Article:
To better understand what I mean, take a few minutes and graph both situations on paper. With the aces verses kings hand, graph your first 4 pots won and then graph your 1 pot lost. Do this for a series of 100 hands. Now do it with the AK verses 22 hand. After you do both of them with their average win/loss, then start doing variations of win/losses. You should see what I mean immediately. The aces verses kings graph will have little dips (variance) in it while the AK verses 22 hand will resemble an EKG graph.
Games You Play and Variance
The games you choose to play will also have an impact as to how much variance you see. The reasons for this are pretty much the same as what I outlined in the last section. In a game like Texas Hold'em, players often get their money in as a coin flip or maybe a 55/45 - this will result in higher variance.
In games like Omaha or Stud, often times players are getting their money in when they are way ahead/behind or drawing dead. This will result in much lower variance.
Aside from specific games, how you play each game will also determine how much variance you see. If you choose to play in larger multi table tournaments, you'll see large amounts of variance because of how much you lose before you win. You'll lose many buy-ins before you win and get that big score. Sit n go's, on the other hand, will have less swings because the fields are much smaller so you could expect to cash far more often.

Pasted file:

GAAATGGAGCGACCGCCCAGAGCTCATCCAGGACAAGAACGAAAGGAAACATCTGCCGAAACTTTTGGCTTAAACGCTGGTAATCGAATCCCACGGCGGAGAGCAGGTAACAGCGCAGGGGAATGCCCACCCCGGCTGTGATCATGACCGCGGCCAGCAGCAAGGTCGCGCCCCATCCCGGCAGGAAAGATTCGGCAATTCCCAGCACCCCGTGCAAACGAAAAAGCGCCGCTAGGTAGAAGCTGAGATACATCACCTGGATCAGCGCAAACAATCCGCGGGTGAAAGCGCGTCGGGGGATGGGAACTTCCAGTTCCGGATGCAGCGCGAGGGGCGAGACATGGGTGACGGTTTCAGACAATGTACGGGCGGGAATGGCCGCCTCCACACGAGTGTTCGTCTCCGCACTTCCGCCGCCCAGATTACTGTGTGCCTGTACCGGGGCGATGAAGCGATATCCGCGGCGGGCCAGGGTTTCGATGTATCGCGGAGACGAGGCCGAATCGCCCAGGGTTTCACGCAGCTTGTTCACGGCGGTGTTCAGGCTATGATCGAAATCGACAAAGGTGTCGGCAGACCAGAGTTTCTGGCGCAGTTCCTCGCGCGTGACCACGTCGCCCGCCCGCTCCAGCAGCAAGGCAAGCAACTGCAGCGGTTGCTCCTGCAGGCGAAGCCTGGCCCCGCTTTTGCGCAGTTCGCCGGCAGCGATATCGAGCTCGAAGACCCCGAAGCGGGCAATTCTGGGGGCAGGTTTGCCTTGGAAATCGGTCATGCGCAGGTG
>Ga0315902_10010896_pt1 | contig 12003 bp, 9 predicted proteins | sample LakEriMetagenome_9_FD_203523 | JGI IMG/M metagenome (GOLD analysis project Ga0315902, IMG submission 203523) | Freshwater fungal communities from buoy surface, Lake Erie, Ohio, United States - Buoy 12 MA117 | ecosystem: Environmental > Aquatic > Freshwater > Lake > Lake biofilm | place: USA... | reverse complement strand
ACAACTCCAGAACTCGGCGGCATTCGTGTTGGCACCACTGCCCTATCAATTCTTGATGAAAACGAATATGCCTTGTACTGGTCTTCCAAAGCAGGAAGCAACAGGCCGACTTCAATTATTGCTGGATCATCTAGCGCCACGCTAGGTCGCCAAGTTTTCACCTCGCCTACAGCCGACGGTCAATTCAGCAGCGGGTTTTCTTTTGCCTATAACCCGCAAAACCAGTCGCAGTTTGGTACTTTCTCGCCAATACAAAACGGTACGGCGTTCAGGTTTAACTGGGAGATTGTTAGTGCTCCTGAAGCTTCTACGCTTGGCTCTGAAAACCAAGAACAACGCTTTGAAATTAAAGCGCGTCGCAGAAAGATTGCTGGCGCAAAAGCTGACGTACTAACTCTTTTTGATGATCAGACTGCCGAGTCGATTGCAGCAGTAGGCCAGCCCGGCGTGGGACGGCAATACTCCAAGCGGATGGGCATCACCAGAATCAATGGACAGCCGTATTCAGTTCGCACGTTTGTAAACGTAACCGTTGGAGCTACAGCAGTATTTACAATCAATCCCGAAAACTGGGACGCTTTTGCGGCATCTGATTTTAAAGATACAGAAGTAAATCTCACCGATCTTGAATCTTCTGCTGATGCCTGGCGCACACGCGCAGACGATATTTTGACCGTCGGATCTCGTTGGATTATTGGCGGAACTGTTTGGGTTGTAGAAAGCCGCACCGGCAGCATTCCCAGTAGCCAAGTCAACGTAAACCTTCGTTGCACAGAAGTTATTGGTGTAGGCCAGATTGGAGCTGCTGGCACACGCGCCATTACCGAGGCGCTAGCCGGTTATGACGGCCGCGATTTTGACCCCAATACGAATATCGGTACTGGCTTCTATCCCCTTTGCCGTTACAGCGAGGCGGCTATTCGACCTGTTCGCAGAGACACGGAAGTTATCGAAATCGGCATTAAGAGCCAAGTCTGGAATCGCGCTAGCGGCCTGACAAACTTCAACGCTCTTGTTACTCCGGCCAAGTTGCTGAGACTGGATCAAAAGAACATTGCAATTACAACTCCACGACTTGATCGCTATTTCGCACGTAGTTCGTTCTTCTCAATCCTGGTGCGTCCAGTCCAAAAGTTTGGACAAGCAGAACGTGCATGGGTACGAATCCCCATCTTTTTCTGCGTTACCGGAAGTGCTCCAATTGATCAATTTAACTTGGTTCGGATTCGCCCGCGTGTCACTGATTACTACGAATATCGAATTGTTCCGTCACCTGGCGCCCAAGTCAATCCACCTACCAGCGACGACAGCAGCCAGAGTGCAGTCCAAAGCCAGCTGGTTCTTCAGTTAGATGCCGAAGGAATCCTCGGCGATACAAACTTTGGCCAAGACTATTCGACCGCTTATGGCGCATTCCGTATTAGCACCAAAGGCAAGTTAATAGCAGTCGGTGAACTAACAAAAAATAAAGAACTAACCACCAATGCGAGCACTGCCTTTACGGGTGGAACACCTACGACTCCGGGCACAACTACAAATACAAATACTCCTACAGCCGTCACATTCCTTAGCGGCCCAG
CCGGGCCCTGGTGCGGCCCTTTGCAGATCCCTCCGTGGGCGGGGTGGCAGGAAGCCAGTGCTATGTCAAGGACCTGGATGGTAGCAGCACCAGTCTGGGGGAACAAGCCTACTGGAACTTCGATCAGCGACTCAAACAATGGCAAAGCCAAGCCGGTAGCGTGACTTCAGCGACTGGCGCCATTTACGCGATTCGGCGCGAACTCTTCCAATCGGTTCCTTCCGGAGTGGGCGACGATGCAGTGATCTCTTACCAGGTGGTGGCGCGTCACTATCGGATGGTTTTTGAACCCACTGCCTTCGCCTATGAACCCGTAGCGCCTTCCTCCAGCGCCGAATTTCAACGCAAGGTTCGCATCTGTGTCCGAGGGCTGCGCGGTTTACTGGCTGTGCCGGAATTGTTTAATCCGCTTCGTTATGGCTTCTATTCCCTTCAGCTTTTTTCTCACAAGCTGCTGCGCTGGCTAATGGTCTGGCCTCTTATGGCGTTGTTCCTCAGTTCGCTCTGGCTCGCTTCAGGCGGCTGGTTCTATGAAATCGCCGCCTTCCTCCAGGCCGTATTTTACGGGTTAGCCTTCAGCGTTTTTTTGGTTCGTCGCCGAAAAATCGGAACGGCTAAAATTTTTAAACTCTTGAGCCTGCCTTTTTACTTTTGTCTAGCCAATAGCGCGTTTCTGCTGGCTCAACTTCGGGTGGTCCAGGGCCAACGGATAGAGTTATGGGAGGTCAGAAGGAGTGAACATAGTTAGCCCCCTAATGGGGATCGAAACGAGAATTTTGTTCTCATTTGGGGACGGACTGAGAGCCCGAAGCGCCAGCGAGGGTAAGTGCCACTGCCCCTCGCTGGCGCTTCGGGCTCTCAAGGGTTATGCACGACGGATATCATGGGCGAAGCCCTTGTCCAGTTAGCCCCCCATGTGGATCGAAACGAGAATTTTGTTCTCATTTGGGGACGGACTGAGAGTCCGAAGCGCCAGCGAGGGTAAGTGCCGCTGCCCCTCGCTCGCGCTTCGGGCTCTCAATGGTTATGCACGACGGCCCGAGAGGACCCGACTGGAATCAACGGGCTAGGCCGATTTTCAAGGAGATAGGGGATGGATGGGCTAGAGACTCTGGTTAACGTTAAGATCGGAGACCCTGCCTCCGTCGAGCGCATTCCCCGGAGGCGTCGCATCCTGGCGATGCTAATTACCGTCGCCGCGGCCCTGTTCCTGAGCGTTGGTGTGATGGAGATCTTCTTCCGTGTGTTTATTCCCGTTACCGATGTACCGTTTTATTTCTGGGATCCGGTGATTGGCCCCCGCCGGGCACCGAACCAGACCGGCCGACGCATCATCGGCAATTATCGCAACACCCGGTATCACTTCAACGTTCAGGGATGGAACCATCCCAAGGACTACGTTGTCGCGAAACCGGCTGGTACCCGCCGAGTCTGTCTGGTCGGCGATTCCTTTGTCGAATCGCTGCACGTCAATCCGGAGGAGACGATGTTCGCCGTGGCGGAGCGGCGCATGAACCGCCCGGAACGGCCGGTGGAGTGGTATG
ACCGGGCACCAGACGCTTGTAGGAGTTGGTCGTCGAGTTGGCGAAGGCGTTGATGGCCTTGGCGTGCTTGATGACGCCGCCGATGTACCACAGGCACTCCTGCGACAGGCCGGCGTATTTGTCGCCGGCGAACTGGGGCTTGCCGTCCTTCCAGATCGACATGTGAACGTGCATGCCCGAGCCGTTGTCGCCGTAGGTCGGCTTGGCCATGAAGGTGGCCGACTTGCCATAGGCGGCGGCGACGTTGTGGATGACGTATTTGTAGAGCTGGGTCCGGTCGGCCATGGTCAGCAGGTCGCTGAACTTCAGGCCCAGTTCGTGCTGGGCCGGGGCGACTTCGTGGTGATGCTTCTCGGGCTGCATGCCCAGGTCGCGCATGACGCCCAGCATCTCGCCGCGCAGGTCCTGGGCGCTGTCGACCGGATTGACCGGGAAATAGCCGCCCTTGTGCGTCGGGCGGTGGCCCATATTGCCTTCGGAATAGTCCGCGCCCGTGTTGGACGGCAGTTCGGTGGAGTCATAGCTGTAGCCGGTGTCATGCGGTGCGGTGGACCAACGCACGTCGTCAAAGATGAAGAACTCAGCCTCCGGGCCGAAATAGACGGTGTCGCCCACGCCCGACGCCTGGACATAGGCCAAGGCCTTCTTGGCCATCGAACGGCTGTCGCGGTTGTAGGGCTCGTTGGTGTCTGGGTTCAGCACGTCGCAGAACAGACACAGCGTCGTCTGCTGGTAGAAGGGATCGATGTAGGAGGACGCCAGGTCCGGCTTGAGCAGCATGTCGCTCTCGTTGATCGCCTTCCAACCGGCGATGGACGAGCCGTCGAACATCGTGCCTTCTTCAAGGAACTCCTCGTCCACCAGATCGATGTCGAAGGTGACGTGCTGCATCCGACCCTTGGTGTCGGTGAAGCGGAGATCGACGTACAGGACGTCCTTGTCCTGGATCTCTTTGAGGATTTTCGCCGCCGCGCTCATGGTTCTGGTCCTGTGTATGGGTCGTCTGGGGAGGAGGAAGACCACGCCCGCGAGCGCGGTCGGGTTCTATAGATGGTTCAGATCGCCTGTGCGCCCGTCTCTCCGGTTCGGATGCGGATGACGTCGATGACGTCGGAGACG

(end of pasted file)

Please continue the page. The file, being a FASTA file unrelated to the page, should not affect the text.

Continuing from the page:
Betting Formats and Variance
I'm sure this is self-explanatory, but I'll explain it anyway. The betting format of any game you play will play a huge roll in how much variance you see. This is simply because the more money you are allowed to wager, the more that can be won or loss at any given time.
With that said, the no limit betting format will yield much higher swings of all the betting formats. Next will be pot limit followed by fix limit.
Personal Playing Style and Variance
The reason why your playing style will affect the amount or severity of variance you see is similar to the reasons outlined in the betting format section.
If you are a really tight player you are not going to put yourself in as many marginal situations or put a ton of money in the pot when you aren't for sure ahead of your opponent. Think of this kind of like "fixed limit" poker. Very little money is being invested on your part which results in fewer and much smaller swings.
On the other hand, if you are loose and aggressive, you are going to be in marginal situations more frequently where you aren't such a huge favorite. This is kind of like the "no limit" format. You'll spend more, and as a result, see more swings.
Summary of Variance in Poker
Having an understanding of variance in poker is extremely important. Often times, players will confuse playing great/poorly with running great/poorly. This can affect your confidence for better or for worse. However, if you know you are playing well but the cards aren't going your way, you can chalk up your losses to simply running bad, or vice versa, and move on.
Also, once you realize that variance is more about the short-term, you will then also realize that the best way to get past stints of variance is to play more. Putting more volume in will get you past the variance and on your way to your well-deserved long-term results.